Symbolism, Imagery, Allegory
Usually an ellipsis ("...") is used in novels to show a hesitation or a pause in dialogue, or to indicate when something is being deliberately left out of the narration. This novel is no exception—the prominent ellipses in Anna Karenina are Tolstoy's version of a bleep or blurred bar. They censor the naughty bits.
The first time comes at the end of Part 2, Chapter 10, when Anna and Vronsky consummate their affair. There's no description of the sex, but the dots stand in where it would have gone, if Tolstoy were a sassier kind of author.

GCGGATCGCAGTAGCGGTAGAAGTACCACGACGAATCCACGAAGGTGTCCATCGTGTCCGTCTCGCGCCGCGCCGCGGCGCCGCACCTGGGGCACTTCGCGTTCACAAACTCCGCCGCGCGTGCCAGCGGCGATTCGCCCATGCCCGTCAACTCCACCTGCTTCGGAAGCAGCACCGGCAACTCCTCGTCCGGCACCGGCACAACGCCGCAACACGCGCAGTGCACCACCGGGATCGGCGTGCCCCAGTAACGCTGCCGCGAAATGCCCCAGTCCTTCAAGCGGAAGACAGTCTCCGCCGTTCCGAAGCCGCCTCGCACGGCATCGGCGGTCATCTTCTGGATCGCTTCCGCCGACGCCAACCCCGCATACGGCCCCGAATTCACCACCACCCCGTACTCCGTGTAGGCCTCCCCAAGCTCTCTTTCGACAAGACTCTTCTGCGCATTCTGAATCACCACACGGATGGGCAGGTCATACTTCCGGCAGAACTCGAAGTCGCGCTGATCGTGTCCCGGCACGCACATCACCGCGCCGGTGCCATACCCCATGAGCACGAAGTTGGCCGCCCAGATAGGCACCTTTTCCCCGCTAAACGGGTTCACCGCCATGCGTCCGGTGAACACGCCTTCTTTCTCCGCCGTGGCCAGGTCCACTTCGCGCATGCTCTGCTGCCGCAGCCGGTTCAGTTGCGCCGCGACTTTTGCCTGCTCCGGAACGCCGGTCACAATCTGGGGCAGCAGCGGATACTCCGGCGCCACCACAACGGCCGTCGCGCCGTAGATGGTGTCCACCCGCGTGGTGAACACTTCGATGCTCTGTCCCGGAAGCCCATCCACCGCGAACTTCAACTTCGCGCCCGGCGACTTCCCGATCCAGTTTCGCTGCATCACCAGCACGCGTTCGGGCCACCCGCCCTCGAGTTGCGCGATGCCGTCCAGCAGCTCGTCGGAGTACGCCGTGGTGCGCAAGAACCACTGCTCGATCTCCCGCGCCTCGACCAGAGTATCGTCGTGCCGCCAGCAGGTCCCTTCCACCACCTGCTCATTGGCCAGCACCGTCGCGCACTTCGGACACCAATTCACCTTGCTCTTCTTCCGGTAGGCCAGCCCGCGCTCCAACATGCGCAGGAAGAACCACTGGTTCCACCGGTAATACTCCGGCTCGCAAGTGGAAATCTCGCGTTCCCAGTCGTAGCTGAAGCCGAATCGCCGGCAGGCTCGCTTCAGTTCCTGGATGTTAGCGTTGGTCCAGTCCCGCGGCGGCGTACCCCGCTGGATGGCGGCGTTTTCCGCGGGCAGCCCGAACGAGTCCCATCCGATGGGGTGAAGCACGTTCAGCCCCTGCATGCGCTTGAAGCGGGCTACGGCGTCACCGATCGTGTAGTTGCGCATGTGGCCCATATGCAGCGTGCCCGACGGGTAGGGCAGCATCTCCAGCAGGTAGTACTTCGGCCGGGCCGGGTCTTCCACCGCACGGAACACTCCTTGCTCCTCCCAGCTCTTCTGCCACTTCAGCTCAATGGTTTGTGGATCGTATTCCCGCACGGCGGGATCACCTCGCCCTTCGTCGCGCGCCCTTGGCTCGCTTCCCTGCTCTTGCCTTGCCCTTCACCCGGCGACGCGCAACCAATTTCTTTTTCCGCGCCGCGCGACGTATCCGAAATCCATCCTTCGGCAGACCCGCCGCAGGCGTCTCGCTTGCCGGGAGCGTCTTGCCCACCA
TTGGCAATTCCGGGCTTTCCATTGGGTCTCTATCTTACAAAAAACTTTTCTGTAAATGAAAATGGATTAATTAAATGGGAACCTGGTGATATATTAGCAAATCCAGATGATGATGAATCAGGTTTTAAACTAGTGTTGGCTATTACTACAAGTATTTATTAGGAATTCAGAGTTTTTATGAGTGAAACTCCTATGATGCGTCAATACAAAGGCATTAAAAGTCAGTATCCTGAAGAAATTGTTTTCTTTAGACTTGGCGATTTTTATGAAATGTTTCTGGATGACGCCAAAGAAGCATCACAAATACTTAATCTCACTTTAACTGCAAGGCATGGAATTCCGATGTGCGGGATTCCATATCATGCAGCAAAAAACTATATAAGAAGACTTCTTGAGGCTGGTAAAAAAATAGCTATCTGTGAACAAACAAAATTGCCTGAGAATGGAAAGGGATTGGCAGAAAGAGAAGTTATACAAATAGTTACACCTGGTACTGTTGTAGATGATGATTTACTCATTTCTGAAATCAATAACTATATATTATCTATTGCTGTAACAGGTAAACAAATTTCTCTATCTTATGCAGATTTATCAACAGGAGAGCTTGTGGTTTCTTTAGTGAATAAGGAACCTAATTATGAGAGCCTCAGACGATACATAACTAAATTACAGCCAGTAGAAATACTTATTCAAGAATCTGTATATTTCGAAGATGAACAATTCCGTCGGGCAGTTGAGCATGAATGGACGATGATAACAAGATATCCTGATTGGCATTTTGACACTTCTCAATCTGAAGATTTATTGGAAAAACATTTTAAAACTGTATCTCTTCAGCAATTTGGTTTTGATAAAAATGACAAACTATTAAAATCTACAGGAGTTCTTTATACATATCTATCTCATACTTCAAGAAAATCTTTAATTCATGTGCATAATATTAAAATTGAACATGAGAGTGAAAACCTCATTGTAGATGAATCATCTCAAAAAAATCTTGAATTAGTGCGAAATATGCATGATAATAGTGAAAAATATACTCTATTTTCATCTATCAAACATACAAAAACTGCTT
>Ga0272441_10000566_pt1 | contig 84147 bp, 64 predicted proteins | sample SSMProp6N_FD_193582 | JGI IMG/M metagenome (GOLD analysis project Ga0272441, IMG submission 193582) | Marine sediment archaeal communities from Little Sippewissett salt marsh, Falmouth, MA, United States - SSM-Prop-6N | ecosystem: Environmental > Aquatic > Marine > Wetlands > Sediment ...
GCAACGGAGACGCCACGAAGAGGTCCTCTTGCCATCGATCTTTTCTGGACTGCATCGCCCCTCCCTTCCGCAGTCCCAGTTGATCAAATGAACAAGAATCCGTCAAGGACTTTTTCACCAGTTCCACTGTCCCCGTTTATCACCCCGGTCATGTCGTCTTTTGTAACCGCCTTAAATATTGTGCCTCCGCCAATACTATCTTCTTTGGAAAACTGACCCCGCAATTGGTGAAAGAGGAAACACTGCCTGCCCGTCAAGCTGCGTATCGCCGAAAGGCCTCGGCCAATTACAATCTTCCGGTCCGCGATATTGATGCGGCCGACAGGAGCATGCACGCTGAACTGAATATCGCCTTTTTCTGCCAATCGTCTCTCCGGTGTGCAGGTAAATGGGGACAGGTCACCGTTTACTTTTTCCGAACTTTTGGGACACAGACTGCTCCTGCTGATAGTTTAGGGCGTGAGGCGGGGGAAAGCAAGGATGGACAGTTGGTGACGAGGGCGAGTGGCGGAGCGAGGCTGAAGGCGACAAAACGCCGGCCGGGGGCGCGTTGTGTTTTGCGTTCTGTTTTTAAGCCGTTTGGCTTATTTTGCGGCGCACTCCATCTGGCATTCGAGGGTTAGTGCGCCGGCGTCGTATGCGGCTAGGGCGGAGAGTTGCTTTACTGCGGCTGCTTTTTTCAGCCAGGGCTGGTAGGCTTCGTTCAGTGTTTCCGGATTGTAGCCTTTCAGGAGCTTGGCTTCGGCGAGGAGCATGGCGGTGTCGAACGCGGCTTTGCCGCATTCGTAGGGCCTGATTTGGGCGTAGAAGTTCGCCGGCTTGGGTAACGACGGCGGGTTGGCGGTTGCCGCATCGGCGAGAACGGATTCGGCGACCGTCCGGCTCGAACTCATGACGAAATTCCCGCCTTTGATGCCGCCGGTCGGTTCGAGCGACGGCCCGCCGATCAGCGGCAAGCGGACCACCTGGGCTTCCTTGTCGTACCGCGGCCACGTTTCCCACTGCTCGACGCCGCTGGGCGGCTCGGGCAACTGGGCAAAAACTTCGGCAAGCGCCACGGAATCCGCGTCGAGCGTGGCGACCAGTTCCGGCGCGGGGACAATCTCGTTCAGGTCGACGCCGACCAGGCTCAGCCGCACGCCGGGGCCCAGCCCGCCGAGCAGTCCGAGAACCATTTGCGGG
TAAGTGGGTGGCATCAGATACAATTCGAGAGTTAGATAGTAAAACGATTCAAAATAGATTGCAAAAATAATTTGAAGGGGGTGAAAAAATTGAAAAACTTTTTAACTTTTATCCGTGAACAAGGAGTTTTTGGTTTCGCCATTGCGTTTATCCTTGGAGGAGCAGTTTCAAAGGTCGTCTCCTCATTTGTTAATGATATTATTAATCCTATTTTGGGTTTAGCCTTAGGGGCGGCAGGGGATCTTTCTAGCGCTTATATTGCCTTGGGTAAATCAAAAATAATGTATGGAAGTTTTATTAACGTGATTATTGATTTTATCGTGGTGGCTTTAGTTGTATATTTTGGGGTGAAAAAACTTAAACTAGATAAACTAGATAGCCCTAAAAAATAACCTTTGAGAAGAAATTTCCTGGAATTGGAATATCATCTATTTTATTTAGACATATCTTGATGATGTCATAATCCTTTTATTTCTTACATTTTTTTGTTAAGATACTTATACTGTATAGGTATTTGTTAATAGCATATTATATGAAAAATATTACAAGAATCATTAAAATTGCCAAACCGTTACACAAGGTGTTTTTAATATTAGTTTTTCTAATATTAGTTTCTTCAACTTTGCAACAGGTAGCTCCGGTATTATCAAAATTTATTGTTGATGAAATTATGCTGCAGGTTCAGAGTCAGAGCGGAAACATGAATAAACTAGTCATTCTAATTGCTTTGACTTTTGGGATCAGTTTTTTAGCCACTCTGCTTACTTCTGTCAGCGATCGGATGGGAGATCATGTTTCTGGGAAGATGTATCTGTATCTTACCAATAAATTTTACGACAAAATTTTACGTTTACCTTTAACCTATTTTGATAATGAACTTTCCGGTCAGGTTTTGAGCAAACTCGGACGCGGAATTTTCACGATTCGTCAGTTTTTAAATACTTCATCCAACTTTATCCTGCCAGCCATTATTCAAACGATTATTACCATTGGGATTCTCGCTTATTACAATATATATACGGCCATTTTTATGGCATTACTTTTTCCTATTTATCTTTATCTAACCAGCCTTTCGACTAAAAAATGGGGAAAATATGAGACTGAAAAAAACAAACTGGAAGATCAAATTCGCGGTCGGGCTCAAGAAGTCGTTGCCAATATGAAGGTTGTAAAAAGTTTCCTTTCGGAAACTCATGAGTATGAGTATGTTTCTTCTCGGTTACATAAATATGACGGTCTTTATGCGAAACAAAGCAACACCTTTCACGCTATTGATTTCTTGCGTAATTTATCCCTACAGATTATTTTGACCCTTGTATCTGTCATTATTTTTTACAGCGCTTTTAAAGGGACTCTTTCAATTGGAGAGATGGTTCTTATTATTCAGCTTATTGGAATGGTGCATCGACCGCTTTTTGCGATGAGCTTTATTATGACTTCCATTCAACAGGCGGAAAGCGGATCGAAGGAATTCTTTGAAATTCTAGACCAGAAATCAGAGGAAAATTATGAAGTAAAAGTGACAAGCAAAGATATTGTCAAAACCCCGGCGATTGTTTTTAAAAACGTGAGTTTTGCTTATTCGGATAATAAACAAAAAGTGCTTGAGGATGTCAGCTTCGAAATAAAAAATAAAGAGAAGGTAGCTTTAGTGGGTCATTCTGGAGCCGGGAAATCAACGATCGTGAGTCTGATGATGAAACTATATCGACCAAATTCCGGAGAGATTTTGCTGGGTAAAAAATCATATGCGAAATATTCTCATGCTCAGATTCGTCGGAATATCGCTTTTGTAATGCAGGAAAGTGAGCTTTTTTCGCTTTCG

The second time comes in Part 5, Chapter 23, at the end of a sentence that starts, "The doctor told me after my illness…" That's the moment when Anna's telling Dolly that she won't be having any more kids. And again, whatever the doctor actually told Anna is left unclear, but the ellipses make it obvious that something is missing (Anna talking about her means of—gasp!—birth control).
In both cases, all those dots replace a discussion about things that were considered taboo during Tolstoy's time. People didn't want to talk about it, so Tolstoy couldn't explicitly write about it without facing the consequences. But by not saying something and leaving in the dots, the narrator is able to draw attention to the double standards and misconceptions surrounding sex and birth control during this time.